It was not easy finding the time to write while raising four infants and co-running a business.

“Being a mother, one, taught me what really hard work was, so that the whole process of sitting down and writing a book doesn’t feel daunting compared to looking after four children under four… and it made me more patient,” she says.

“In my 20s I think I would have been far too impatient and restless to sit with a book all the time it takes to write a book… and perhaps just getting older allowed me that patience and persistence.”

She’s so far completed four novels, with the fifth, Cooper Bartholomew is Dead, scheduled to be finished in May.

James’ first publishing experience was underwhelming. She sold her first novel to a small American e-press for US$100, and had the next two rejected, although the third did make it to acquisitions.

While Beautiful Malice is her fourth novel, she sees it as her true debut.

“I don’t think [the first novel was] good enough… it’s under-edited and way too short… so I just wish I’d never published it, but the temptation was so great at the time,” she says.

Even writing Beautiful Malice felt different to her other novels, she says although she could never have predicted the attention it has attracted.

“I simply wrote the first line, which is ‘I didn’t go to Alice’s funeral’, and then I thought, oh my gosh, who is Alice? and then really, I just figured it out as I went along, which was terrifying.

“Even the first 30 pages in, I felt very excited.”

Finding an agent was an uphill struggle. All those James queried in Australia rejected it, followed by 70 agents in America, and 10 in the UK, some of whom offered positive feedback but found it too difficult to categorize in terms of genre or target market.

“And then Jo [Unwin], who was quite new at Conville & Walsh [a leading UK-based literary agency], said she’d take it on… She was a little bit ambivalent about whether it was adult or young adult, but she put it out there anyway.”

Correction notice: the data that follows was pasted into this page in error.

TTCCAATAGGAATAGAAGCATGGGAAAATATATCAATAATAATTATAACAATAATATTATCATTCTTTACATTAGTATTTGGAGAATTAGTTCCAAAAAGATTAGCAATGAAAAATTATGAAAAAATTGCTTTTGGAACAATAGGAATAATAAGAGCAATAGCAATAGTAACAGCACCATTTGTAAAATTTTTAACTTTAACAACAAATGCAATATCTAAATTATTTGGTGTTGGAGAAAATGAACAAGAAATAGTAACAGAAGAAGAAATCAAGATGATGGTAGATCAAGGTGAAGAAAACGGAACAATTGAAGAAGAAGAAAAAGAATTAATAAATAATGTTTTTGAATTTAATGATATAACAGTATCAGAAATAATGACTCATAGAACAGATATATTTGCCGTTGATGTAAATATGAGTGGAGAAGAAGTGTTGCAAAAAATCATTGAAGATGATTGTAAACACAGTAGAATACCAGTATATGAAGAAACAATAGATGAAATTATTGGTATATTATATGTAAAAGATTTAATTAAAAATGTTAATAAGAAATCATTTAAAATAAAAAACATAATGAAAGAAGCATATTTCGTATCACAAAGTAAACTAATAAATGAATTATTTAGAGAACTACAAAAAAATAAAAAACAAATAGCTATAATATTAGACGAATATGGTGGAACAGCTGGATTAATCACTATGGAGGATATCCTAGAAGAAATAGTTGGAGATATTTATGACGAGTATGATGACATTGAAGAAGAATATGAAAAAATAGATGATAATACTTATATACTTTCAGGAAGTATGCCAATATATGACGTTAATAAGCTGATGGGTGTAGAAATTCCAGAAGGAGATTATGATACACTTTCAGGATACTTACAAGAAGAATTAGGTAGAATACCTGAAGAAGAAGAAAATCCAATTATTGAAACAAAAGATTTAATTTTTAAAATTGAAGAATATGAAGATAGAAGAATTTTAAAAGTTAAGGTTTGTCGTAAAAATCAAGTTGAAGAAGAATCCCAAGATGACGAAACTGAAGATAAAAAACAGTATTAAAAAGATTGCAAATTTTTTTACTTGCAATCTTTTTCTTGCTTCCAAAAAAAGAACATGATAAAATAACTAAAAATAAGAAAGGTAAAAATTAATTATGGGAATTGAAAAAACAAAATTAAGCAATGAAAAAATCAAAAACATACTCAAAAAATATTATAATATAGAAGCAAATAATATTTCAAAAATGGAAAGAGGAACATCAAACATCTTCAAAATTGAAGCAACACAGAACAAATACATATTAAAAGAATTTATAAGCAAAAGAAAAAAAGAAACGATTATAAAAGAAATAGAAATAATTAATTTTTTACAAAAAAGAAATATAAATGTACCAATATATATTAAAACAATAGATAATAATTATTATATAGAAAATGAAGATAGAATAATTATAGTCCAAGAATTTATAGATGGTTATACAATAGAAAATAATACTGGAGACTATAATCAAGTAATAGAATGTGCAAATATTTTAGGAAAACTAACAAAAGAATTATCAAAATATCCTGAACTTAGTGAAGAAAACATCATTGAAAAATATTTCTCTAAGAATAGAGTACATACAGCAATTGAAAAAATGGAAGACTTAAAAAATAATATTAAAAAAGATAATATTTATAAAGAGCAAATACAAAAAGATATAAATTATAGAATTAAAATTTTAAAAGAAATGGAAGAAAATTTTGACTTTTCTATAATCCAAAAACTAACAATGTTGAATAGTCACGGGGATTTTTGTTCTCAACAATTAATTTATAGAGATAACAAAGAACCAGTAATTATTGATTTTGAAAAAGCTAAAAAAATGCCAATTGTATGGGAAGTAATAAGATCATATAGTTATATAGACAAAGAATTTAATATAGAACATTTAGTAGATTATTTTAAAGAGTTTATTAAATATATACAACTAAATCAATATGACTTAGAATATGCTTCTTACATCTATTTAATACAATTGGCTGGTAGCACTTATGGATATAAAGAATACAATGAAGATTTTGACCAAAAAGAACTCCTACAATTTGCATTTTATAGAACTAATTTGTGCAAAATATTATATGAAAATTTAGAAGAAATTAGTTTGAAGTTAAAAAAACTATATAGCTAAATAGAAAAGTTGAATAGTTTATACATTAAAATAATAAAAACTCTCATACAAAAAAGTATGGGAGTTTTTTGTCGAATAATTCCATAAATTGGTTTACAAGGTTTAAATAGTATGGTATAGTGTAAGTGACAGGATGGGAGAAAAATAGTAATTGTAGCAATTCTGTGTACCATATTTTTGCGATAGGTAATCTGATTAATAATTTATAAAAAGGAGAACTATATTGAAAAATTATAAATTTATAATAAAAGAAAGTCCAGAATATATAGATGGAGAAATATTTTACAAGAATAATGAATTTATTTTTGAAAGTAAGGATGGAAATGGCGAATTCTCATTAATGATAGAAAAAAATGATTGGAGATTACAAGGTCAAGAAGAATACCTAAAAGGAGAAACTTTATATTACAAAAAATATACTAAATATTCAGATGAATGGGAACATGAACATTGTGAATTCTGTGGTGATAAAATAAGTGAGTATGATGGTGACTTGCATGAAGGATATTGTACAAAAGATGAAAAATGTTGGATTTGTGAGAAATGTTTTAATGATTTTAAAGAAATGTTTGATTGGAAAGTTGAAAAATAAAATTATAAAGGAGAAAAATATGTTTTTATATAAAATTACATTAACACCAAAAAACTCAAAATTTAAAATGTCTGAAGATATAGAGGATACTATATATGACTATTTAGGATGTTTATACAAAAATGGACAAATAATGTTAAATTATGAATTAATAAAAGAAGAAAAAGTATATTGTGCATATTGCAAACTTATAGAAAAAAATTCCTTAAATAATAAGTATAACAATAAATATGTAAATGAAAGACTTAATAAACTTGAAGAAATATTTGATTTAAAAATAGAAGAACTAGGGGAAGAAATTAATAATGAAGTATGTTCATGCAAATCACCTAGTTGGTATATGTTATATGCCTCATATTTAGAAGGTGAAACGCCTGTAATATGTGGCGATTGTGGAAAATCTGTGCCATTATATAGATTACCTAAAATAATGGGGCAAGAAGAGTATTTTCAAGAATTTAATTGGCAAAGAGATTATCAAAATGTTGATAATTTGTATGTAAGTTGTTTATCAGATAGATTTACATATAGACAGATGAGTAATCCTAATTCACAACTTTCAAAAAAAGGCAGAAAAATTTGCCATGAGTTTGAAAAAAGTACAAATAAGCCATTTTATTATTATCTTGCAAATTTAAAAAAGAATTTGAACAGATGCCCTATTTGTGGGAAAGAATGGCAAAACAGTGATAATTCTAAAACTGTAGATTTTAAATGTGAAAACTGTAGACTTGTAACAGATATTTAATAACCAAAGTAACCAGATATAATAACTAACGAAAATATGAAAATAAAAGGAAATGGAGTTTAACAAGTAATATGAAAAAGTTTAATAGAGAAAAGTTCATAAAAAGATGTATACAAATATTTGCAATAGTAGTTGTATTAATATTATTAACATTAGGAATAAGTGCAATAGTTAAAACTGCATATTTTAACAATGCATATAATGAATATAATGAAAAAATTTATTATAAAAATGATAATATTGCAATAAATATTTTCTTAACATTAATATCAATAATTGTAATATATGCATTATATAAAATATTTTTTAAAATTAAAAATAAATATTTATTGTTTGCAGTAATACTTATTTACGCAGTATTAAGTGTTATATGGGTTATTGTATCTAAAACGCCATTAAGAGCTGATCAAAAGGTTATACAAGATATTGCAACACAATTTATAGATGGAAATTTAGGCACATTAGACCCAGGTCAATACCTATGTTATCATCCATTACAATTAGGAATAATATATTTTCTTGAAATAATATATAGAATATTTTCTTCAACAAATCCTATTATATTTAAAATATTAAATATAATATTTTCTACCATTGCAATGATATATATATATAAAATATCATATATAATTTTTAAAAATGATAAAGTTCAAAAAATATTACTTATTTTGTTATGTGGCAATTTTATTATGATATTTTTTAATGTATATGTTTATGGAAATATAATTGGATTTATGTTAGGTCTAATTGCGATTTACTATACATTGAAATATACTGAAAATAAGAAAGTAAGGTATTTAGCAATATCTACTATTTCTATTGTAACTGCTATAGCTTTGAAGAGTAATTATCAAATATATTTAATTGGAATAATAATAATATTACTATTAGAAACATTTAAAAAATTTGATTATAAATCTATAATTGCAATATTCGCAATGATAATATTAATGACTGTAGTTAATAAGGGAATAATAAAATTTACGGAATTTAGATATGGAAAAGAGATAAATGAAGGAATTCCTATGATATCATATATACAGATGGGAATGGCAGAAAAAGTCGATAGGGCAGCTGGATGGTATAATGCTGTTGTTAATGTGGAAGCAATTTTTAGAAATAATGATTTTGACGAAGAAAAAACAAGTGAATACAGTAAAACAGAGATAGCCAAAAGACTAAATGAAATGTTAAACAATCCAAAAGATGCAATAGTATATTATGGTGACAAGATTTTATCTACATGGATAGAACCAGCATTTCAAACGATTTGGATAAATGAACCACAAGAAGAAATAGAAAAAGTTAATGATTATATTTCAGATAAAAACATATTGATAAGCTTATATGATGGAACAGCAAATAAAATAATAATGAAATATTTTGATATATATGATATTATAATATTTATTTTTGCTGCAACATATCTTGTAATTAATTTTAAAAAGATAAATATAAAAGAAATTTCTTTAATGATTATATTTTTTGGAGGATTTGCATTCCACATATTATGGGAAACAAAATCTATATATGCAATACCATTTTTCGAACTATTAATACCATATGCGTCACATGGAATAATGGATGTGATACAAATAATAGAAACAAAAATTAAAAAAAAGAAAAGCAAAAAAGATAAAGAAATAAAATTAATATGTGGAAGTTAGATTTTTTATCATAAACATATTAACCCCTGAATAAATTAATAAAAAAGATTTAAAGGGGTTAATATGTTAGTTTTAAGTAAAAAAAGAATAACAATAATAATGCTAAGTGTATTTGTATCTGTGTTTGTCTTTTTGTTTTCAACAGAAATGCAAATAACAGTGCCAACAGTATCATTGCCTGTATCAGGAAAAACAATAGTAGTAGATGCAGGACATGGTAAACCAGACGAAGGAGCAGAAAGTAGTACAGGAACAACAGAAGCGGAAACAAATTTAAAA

Meanwhile, James and Hudson had just closed down their business, and were preparing to return to university.

“I was going to do nursing and he was going to do science… we were planning to tighten our belts and have a few struggling years, so I was hoping my book would sell, but I thought it would just make a small contribution to our lives, not something that would save us.”

Unwin first submitted the book simultaneously to publishers in Australia and the UK, resulting in two “normal first book offers”, respectively from Allen & Unwin and Faber & Faber.

“I was thrilled, over the moon, to get a publishing deal at all,” James says.

Beautiful Malice was then submitted to Germany, attracting an offer of 15,000 euros within two days, the fastest response yet – and a sign of what was to come.

“That was on Saturday. By Monday it was up to 70,000 euros and several publishers kept coming in, and Jo said she was saying no to it, that it was going to auction, and that I would know by that Thursday… and then it was up to 252,000 euros… and our lives were changed, obviously… We didn’t sleep for a week… we were going, ‘Is this real?’ It was unbelievable, like winning the lottery.”

In the end, across 35 territories, James garnered $1.4 million in advances, with the US paying the most at $600,000, although she points out the total was for both Beautiful Malice and Cooper, and that she won’t see all the money at once, nor all of it, after tax and the agency’s cut.

“So I’m not rolling in millions, but it did change our plans. We’re not going to university, Hilary is taking this year off because I’m doing lots of travel. He’s being a stay-at-home dad and helping the boys get ready for school and I’m writing the second book and helping to promote Beautiful Malice.”